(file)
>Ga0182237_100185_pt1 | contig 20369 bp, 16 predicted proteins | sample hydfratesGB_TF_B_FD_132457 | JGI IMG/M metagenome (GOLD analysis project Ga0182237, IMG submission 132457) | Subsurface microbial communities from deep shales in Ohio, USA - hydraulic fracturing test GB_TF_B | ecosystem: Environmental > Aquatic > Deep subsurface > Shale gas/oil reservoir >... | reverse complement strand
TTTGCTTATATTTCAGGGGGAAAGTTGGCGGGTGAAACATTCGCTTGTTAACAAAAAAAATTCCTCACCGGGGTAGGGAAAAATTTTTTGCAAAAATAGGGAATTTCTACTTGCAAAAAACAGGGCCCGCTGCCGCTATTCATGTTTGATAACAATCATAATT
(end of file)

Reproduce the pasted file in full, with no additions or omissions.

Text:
>Ga0182237_100185_pt1 | contig 20369 bp, 16 predicted proteins | sample hydfratesGB_TF_B_FD_132457 | JGI IMG/M metagenome (GOLD analysis project Ga0182237, IMG submission 132457) | Subsurface microbial communities from deep shales in Ohio, USA - hydraulic fracturing test GB_TF_B | ecosystem: Environmental > Aquatic > Deep subsurface > Shale gas/oil reservoir >... | reverse complement strand
TTTGCTTATATTTCAGGGGGAAAGTTGGCGGGTGAAACATTCGCTTGTTAACAAAAAAAATTCCTCACCGGGGTAGGGAAAAATTTTTTGCAAAAATAGGGAATTTCTACTTGCAAAAAACAGGGCCCGCTGCCGCTATTCATGTTTGATAACAATCATAATT